Pretreatment of miscanthus is essential for enzymatic production of sugars to yield bioethanol. A two-step process using 10 wt % aqueous ammonia in the first step is followed by 1 wt % sodium hydroxide (with or without oxygen or 1 wt % hydrogen peroxide) in the second step. The first step retains about 90% of the cellulose and about 67% of the hemicellulose in the solid while removing about 62% of the lignin. Both steps together achieve 83–90% delignification. Subsequent enzymatic conversion to fermentable sugars is close to 90% after 96 h. While an oxidant does not significantly increase delignification, it has a favorable effect on saccharification of the recovered solid. Infrared spectroscopy, X-ray diffraction, and two-dimensional nuclear magnetic resonance spectroscopy provide data concerning the chemical composition of the recovered solid. Inclusion of an oxidant to the pretreatment breaks β-O-4′-linked aryl ether bonds of the remaining lignin in the recovered solid.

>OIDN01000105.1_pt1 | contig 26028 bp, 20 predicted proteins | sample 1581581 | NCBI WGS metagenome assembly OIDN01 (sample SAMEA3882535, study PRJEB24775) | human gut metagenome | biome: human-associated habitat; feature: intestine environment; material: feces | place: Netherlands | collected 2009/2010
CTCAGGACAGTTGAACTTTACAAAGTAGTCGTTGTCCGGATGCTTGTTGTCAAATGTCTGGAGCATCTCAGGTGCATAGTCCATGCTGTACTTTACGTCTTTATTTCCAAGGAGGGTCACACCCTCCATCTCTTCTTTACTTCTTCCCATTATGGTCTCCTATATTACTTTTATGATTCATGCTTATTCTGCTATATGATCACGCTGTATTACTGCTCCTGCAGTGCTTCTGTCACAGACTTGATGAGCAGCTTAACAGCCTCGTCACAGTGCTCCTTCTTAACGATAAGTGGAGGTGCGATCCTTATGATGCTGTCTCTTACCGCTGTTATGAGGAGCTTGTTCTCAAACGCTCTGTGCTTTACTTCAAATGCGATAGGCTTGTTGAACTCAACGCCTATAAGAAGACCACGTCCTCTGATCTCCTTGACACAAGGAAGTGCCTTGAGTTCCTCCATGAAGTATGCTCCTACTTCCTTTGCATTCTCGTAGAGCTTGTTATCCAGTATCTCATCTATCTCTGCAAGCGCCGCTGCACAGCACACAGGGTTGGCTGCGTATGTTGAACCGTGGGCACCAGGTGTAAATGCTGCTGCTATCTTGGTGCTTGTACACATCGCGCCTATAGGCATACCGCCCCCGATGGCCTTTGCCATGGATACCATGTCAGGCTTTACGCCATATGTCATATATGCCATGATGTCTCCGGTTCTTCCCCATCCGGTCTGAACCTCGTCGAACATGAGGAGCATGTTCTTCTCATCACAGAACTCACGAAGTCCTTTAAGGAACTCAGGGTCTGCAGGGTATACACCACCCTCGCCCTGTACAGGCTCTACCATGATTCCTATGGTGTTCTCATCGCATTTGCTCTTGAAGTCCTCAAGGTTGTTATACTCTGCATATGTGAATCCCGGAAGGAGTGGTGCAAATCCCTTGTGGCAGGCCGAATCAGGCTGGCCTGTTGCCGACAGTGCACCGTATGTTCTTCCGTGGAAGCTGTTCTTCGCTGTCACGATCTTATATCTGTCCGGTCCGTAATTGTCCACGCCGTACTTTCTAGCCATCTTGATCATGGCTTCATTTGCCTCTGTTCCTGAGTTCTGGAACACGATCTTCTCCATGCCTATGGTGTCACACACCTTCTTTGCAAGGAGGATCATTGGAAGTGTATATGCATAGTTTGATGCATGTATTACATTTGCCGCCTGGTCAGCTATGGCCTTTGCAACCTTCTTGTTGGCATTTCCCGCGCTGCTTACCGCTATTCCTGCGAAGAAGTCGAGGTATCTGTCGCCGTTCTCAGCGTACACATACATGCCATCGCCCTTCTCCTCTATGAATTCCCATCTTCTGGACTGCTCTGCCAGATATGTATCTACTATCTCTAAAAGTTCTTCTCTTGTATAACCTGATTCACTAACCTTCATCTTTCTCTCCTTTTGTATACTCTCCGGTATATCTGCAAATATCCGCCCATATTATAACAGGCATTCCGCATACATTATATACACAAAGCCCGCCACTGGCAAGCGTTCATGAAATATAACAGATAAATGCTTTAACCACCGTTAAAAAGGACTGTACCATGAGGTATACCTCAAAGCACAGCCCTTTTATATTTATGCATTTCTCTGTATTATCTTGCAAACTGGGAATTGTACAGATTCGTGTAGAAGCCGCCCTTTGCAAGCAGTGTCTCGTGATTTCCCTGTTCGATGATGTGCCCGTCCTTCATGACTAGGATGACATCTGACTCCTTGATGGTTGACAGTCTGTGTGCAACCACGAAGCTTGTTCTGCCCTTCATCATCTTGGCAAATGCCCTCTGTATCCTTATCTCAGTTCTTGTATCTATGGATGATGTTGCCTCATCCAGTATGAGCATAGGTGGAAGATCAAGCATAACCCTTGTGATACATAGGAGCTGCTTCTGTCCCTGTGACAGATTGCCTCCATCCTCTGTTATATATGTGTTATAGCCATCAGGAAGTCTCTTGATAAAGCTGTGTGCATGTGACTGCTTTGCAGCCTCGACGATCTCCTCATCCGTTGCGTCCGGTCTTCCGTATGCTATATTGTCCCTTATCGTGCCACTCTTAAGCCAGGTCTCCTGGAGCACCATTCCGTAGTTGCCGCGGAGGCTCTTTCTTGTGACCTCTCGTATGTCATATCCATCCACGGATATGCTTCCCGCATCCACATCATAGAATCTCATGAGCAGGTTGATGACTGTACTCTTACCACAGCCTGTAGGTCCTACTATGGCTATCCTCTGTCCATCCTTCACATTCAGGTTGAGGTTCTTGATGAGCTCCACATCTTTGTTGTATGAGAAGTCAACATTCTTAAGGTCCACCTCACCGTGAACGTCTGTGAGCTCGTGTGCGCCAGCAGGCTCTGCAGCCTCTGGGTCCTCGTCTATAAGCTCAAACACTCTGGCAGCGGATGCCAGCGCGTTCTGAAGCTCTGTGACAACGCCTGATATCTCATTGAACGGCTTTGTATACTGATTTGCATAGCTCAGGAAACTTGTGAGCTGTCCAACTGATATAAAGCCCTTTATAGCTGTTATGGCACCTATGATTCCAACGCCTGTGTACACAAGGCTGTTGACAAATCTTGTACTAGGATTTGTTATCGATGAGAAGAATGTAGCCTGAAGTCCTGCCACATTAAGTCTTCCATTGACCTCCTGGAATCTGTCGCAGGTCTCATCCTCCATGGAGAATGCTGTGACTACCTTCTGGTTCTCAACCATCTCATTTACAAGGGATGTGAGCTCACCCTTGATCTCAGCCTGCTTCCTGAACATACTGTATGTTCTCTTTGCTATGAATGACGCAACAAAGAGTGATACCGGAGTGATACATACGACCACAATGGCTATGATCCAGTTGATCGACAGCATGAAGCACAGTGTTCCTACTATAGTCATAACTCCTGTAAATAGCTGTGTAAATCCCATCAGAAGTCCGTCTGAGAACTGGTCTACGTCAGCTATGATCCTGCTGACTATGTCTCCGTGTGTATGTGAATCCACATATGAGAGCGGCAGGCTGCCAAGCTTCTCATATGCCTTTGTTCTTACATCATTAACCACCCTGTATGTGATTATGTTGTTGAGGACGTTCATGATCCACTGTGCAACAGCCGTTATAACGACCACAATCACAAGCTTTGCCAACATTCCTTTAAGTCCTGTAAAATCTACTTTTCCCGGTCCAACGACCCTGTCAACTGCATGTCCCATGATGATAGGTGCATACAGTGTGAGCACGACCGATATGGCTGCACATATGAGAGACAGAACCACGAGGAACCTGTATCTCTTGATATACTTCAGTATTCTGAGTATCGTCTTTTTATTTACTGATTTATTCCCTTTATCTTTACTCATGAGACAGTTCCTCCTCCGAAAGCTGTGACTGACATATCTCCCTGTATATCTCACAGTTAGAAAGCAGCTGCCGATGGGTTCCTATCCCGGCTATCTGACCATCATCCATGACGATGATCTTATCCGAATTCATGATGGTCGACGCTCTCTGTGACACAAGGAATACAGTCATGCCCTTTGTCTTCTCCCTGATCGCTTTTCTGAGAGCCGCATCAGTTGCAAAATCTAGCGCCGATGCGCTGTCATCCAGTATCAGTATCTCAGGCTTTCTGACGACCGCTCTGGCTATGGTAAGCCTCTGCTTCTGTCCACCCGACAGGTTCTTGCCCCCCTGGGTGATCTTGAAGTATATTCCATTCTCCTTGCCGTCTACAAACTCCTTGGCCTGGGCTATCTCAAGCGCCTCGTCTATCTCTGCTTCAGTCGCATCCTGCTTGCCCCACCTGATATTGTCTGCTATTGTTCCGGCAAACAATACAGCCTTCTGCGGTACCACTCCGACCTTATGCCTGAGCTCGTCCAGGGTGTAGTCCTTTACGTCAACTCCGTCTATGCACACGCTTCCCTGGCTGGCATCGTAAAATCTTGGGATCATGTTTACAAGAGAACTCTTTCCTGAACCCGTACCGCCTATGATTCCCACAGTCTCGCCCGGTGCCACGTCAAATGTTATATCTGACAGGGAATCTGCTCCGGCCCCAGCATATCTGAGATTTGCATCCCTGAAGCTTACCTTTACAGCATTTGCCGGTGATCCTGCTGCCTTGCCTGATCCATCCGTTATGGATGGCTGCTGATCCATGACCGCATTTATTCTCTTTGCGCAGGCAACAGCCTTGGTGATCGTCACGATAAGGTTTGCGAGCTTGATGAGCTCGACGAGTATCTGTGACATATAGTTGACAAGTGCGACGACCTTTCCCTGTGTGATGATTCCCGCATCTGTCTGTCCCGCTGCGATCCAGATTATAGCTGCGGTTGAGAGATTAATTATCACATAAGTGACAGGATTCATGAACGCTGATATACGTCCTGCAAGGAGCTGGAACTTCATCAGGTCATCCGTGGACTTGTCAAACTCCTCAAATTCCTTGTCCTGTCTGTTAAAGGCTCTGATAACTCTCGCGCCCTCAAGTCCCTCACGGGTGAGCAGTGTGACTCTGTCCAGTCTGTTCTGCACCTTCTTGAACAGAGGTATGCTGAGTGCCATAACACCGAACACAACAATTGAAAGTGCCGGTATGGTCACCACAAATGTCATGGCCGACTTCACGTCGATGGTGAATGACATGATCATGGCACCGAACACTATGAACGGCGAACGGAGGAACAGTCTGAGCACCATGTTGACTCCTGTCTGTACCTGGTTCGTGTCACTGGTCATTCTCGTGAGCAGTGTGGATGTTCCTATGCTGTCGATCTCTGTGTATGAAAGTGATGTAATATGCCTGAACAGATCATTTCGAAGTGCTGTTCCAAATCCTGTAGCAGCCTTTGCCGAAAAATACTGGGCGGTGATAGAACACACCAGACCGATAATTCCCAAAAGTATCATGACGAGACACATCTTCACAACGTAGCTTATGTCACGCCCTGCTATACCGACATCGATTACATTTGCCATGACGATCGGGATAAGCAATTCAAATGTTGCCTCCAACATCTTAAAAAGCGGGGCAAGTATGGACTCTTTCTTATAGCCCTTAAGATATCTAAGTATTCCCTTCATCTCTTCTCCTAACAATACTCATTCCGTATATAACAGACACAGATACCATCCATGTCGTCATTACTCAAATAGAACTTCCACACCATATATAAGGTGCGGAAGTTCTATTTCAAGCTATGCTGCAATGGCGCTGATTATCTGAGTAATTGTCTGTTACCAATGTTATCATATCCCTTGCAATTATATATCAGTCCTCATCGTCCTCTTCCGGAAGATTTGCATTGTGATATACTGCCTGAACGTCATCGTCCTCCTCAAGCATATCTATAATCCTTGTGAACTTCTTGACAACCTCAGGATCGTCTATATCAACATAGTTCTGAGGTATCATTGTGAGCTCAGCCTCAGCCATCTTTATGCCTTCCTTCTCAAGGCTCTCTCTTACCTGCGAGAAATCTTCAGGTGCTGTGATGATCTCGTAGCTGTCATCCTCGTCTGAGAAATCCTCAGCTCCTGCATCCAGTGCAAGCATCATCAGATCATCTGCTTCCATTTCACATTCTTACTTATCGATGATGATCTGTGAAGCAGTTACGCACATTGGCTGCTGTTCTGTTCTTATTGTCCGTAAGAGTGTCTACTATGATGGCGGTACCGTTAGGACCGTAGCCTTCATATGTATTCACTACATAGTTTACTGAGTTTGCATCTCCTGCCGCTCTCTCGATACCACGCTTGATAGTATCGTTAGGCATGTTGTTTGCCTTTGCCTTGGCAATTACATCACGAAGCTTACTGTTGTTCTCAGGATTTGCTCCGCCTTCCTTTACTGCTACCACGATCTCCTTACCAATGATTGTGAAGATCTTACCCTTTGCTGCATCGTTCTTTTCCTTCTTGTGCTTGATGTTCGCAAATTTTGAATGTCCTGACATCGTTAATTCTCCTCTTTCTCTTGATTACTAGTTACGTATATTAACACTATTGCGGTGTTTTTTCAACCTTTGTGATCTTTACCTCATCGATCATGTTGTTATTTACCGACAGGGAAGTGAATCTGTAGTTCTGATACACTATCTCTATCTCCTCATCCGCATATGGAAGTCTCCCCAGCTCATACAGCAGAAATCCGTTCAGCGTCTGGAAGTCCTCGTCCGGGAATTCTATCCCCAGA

Liu, Z., Padmanabhan, S., Cheng, K., Xie, H., Gokhale, A. A., Afzal, W., Na, H., Pauly, M., Bell, A. T., & Prausnitz, J. M. (2014). Two-step delignification of miscanthus to enhance enzymatic hydrolysis: aqueous ammonia followed by sodium hydroxide and oxidants. Energy & Fuels, 28(1), 542-548. https://doi.org/10.1021/ef401317z